song2.htmlTEXTStMlm7>Xl Song with Broken Music--Part Two

Song with Broken Music
Part Two
by Jacynthe Demorae

Denise swam up through murky layers of conciousness. Waking took more effort than usual. It would be so nice, so peaceful, to rest here.

Like she had aboard the transport, watching the air supply indicators dim and flicker...

The last layer between herself and the waking world tore like an old cobweb. She jerked awake, gasping, half-surprised to find herself breathing good air. Her heart hammered in time to an annoying electronic cheeping sound--no, wait, she realized. The beeping echoed her heartbeat, but that made no sense unless--

A dark-skinned man appeared in her field of vision. He looked up at something above her head, then smiled down at her.

"Welcome back, Ms. Laramie. I'm Dr. Franklin."

Denise frowned. "Did I go somewhere?" Her voice sounded thick and heavy, as if she were trying to talk through a mouthful of mud. She had a hazy memory, of being someplace new, of something...something different.

"You collapsed during the ceremony," Dr. Franklin said gently.

She opened her mouth to ask 'what ceremony?' then froze. The Minbari. The speeches. The scent of the lamp oil, and the weight of the crystal shell in her hands. Her stupid, stupid outburst. And the searing pain that had overwhelmed her.

"Ohhhh," she groaned, covering her eyes. She felt her face heat, heard the change in the tones of the monitoring equipment.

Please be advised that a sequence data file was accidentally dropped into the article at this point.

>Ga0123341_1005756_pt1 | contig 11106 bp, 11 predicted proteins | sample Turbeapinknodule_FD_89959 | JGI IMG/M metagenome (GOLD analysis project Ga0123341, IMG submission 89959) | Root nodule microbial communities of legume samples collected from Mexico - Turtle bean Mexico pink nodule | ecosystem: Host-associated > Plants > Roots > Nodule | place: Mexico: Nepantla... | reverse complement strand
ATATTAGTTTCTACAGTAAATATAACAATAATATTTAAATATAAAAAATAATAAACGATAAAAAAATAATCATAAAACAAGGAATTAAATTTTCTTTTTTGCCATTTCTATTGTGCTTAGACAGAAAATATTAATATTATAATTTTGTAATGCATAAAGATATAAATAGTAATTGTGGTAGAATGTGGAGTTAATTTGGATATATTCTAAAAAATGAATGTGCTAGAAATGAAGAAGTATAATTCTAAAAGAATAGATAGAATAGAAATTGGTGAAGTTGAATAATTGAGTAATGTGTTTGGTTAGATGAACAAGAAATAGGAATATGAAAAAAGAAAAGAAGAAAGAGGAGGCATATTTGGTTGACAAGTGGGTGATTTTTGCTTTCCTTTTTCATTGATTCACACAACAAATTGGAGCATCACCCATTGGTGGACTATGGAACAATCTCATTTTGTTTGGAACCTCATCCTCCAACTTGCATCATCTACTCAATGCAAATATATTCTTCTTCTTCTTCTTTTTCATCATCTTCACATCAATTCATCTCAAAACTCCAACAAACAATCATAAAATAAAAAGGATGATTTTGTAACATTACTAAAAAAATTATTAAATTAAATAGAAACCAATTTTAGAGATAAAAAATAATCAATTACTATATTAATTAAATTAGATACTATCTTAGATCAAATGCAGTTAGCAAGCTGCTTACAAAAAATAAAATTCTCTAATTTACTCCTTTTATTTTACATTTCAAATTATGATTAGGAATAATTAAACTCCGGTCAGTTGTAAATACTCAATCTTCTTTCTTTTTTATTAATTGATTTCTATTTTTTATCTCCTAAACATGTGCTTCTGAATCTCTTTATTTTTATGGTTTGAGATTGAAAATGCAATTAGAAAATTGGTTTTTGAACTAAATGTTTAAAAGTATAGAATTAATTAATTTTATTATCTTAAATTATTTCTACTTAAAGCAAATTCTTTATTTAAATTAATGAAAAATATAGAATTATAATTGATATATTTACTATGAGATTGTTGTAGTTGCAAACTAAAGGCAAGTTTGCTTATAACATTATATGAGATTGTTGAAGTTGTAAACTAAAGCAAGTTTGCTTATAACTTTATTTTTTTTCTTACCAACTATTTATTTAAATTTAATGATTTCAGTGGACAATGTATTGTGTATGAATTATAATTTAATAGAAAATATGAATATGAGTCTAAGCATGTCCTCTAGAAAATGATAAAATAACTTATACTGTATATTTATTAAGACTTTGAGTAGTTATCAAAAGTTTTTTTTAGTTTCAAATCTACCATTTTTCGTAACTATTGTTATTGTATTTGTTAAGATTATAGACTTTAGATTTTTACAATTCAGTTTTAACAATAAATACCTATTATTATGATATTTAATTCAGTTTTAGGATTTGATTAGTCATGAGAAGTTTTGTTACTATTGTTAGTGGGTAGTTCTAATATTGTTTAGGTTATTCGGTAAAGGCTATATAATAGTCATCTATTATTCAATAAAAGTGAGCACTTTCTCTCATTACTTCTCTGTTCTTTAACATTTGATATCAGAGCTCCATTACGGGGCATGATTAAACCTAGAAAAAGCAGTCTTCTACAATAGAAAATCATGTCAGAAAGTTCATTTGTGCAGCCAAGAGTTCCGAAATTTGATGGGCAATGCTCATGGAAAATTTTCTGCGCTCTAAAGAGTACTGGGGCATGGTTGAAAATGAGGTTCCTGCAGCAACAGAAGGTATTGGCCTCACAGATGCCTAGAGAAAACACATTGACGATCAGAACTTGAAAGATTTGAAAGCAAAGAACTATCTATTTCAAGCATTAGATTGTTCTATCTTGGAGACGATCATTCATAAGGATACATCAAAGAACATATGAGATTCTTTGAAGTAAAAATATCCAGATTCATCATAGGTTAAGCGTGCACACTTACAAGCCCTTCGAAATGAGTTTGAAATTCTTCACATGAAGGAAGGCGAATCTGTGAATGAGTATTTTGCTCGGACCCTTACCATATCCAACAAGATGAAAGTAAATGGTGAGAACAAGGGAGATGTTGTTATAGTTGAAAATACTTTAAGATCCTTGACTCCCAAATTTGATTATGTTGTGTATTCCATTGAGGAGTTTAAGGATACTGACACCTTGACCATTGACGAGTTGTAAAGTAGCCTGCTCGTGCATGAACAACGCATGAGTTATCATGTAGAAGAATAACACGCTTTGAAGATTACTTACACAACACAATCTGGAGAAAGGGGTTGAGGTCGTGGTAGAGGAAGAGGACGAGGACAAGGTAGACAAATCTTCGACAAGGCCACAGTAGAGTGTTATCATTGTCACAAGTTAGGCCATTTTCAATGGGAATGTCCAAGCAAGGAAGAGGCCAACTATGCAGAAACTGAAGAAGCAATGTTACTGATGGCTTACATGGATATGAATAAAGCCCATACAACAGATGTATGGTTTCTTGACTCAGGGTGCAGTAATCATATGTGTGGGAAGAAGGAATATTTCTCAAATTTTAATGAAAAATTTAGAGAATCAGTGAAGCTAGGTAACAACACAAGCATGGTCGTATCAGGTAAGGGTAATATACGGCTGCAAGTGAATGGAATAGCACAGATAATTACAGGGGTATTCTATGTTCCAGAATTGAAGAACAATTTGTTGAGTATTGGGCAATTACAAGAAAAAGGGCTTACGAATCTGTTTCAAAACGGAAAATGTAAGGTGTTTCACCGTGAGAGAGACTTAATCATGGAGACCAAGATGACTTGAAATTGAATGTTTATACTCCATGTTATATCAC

"I...don't usually go to those things," she said at last, not looking at him.

"I gathered that." Franklin sounded dryly amused. "They're all talking about your story. I don't think we've had a Treaty commemoration close in quite that fashion before. Can you sit up?"

She pushed herself upright with caution, expecting the razor blades to cut into her again. She felt nothing, not even a lingering twinge. Wondering, she pressed a hand to her belly, half-surprised to touch her own flesh. The pain had become such a close companion, surely it absence meant some physical removal as well.

"You had a good-sized hole in your stomach," Franklin said, anticipating her next question. "We patched it up, but you'll need to take better care of yourself. Just because parts are a little more easily replaced now doesn't mean it's a good idea to skip proper medical care. It's less traumatic to catch these problems early."

How much just for the lecture? she wondered sourly. Damn, but she didn't want to think about how much this was going to cost her.

"With proper care, you shouldn't have any further problems. I'm going to put you on a restricted diet for the time being, and maintenance regime of antibiotics."

Denise shrugged a shoulder in acquiescence.

"How long have you been sitting on that story?" the doctor asked, switching subjects.

She studied the deck plates as if they were a technical manual. "A while," she admitted.

"I thought so," he said. "Now, ulcers aren't caused by stress, but they're not helped by it, either. Have you considered talking to a counselor?"